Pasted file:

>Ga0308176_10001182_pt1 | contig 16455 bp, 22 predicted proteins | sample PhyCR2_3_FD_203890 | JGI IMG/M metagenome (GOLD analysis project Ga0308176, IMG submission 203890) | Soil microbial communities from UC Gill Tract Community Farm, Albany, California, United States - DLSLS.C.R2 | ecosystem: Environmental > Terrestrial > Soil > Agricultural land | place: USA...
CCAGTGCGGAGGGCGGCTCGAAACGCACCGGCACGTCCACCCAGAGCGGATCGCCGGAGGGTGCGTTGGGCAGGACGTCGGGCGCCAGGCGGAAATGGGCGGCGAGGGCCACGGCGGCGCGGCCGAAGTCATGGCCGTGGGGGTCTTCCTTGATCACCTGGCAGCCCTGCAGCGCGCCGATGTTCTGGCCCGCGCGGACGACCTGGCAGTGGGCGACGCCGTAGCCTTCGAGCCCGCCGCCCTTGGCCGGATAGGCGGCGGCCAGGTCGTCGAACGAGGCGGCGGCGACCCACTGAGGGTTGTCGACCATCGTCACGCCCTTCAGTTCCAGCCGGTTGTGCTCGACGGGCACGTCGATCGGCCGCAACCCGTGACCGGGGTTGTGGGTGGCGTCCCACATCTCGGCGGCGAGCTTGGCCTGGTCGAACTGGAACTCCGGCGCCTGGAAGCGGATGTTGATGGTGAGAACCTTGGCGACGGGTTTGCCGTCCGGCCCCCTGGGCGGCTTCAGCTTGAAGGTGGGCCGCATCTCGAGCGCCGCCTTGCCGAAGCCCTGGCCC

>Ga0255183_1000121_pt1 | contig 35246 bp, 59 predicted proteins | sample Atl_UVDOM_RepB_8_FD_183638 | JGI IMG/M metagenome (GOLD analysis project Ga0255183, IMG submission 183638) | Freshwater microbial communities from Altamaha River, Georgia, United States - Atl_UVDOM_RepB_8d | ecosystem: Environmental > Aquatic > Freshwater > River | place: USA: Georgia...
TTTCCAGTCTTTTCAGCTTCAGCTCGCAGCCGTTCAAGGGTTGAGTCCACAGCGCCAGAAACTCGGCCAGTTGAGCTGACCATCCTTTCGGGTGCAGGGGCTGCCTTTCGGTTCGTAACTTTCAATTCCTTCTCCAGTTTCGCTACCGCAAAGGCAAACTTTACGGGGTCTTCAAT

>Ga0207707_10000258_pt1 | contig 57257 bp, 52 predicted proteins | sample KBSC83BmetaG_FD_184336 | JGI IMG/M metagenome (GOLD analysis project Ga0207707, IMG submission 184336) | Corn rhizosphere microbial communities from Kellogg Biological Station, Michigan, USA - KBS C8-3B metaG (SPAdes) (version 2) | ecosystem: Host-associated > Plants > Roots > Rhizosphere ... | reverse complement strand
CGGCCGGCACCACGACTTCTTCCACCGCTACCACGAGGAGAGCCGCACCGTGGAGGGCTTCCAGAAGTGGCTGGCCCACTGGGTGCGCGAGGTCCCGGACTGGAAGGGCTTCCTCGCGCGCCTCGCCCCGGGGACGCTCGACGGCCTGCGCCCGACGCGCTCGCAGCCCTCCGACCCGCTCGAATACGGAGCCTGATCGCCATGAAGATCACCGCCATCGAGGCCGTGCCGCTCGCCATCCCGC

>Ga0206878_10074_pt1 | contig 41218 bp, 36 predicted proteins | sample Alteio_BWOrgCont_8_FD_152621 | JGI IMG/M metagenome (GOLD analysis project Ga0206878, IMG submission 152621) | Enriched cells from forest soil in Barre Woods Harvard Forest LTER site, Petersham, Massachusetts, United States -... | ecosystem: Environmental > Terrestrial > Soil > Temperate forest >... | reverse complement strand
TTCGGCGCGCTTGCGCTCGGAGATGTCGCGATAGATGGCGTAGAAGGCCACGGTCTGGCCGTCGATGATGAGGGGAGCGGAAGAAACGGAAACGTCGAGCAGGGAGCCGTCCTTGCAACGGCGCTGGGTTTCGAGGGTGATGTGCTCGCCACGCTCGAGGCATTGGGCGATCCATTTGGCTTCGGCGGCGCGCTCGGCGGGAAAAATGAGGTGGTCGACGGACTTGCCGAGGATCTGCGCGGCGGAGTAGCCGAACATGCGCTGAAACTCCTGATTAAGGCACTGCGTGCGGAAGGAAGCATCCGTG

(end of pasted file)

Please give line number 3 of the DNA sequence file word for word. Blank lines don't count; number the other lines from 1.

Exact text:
>Ga0255183_1000121_pt1 | contig 35246 bp, 59 predicted proteins | sample Atl_UVDOM_RepB_8_FD_183638 | JGI IMG/M metagenome (GOLD analysis project Ga0255183, IMG submission 183638) | Freshwater microbial communities from Altamaha River, Georgia, United States - Atl_UVDOM_RepB_8d | ecosystem: Environmental > Aquatic > Freshwater > River | place: USA: Georgia...